Sunday, 8 March 2009

Press Release - Looney Demands Action as Tallaght Youth Unemployment Has Biggest Ever Rise

Dermot Looney, the Labour Party candidate for this year’s local election in Tallaght Central, has said that February’s live register figures display the biggest rise in youth unemployment in the Tallaght area in memory. Looney has slammed government inaction on the jobs crisis, saying that there have been no proposals or plans of any significance to curb the rise in youth unemployment, or to get people of any age back to work.

His comments come as the CSO’s live register figures show 7,974 signing on at the Tallaght Social Welfare Office – a jump of 713, or 10%, in the month of February.

Looney, who is based in Greenhills and works in Tallaght, noted that one of the most worrying figures was the youth unemployment rate, which has been spiralling in recent months.

Of the 7,974 out of work, a quarter – 1,974 – are under 25. Youth unemployment in Tallaght has jumped by an extraordinary 46% in the last four months, with February’s rise of 207, or more than 11%, the biggest rise on record. There is also a big gap in the proportion of under 25’s out of work in Tallaght – 25% - and the national figure of 21%.

Looney also noted the overall increase at the Bishop’s Square Welfare Office, used by people in the Dublin 12 and 6w parts of the Tallaght Central ward, which saw the number of those signing on increase from 6,342 in January to 6,916 in February – a jump of 574. There has an increase in those signing on in the last 12 months of almost 93%.

“Working people are the true victims of this crisis,” said Looney, “while the 33,000 millionaires and the undisclosed tax dodgers are hit very lightly indeed – if at all. There is a crisis both in the morality of a system which is punishing the most vulnerable the hardest, and in the policy vacuum at the heart of Government.”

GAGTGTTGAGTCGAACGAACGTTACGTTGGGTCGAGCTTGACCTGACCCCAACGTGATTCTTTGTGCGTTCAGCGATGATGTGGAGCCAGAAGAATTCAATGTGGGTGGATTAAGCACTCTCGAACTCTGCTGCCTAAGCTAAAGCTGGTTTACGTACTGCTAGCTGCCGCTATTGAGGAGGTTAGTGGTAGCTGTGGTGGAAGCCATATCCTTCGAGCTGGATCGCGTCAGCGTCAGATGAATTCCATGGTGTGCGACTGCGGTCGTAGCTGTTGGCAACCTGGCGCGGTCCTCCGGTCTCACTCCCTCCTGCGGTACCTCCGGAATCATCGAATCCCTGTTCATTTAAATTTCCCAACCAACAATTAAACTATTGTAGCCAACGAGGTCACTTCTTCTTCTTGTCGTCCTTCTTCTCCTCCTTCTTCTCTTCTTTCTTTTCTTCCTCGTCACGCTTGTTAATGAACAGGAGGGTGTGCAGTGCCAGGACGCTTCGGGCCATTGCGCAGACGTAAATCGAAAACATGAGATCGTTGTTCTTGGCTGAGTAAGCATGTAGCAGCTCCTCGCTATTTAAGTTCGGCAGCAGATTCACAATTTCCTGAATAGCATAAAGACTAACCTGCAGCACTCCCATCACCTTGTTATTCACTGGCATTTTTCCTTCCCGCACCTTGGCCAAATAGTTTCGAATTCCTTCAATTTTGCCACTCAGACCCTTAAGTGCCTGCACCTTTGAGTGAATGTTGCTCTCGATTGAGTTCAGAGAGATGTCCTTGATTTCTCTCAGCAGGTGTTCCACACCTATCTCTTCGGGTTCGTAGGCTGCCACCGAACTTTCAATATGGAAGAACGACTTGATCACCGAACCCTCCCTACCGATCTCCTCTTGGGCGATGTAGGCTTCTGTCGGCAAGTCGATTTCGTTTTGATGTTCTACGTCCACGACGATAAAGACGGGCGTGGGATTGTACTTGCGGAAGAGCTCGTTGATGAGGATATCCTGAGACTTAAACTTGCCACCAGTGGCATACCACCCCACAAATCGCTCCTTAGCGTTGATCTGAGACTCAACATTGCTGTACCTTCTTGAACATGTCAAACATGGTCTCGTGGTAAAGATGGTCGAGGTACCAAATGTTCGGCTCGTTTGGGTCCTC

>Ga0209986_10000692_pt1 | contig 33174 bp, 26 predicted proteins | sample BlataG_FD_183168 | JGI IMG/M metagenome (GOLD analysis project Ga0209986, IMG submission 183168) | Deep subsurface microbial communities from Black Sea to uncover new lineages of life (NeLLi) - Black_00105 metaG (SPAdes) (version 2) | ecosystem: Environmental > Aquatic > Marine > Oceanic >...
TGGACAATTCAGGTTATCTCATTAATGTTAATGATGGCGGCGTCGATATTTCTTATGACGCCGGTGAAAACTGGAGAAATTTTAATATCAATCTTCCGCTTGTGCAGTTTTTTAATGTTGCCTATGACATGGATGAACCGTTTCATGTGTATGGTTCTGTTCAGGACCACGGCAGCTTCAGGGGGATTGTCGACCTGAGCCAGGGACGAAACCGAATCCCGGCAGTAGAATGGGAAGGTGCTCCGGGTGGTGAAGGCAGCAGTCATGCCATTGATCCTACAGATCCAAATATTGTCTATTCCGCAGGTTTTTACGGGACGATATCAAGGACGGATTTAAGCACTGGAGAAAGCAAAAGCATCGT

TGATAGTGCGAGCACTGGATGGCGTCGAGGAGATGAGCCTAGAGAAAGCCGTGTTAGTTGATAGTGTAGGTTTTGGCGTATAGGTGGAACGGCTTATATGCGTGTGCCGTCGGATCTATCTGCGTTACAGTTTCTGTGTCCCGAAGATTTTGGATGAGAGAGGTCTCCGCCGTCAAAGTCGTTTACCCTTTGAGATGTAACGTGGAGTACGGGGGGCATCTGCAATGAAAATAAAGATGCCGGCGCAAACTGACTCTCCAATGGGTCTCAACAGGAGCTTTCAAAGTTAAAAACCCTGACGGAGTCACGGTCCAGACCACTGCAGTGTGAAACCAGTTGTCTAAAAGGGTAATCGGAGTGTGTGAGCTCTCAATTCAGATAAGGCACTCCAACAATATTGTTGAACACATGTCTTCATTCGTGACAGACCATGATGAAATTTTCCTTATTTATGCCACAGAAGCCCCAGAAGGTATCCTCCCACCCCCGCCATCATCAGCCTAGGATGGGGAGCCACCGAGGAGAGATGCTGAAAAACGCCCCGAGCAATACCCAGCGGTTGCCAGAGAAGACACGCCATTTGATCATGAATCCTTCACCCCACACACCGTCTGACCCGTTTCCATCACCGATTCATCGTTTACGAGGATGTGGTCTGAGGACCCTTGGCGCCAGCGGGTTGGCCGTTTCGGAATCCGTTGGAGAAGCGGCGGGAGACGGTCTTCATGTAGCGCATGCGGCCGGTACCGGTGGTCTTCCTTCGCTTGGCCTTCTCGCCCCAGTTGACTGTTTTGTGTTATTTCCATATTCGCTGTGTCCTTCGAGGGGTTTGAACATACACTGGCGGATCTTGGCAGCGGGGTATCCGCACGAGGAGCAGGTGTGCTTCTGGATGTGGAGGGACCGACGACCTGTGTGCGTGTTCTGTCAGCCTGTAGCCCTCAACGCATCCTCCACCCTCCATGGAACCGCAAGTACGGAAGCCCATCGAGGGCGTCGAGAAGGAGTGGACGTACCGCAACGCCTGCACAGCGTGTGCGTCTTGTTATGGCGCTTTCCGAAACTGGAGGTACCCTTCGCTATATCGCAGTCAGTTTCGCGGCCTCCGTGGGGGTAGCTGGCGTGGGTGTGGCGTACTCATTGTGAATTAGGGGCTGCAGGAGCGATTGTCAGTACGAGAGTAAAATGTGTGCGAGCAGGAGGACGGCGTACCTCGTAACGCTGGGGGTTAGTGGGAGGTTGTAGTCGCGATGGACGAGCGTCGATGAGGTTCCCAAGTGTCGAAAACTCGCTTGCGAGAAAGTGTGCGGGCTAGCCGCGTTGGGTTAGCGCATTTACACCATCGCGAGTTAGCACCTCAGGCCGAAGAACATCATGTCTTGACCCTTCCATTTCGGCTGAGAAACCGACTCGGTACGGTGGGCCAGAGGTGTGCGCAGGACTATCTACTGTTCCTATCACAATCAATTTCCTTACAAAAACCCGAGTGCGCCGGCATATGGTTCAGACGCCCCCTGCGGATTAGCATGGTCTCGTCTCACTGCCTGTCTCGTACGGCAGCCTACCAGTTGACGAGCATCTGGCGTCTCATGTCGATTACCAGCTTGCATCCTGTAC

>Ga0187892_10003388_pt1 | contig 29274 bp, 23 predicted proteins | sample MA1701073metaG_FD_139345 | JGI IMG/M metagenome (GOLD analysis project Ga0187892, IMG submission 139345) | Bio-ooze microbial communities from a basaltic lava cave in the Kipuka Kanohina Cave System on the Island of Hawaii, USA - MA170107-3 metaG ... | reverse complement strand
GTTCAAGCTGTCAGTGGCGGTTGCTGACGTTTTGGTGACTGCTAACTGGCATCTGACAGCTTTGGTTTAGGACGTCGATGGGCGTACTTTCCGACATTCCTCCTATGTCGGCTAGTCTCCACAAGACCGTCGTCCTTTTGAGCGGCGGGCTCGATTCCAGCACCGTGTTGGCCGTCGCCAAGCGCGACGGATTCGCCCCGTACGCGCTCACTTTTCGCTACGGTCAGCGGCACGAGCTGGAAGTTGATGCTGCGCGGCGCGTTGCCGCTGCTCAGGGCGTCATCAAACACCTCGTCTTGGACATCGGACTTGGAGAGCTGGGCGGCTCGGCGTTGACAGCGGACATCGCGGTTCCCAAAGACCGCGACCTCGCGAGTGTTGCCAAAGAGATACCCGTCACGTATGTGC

“On the doorsteps, I have talked to countless young people and their families who are most at risk, hearing heartbreaking stories of despair. Even emigration is not an option for many young workers given the global jobs crisis. It is clear at this stage that we need action at three levels – local, national and international.”

“Internationally, my Labour colleague Proinsias de Rossa has proposed that we use the €14 billion in the European Social Fund for youth retraining, education and increasing mobility between sectors and access to the labour market for young people. Nationally, we need to implement new welfare to work initiatives and active labour market programmes as a matter of urgency, supported by decent provision of childcare and education places.

“Locally, the INOU's call for an early warning system for redundancies will provide the time to attract other investment or retrain workers before they lose their jobs. Community Employment schemes, particularly for the long-term unemployed, must be maintained and developed, and talk of prioritising the high-tech sector can’t be allowed to exacerbate social exclusion in working class communities - meaning that no further cutbacks at any level of education are acceptable."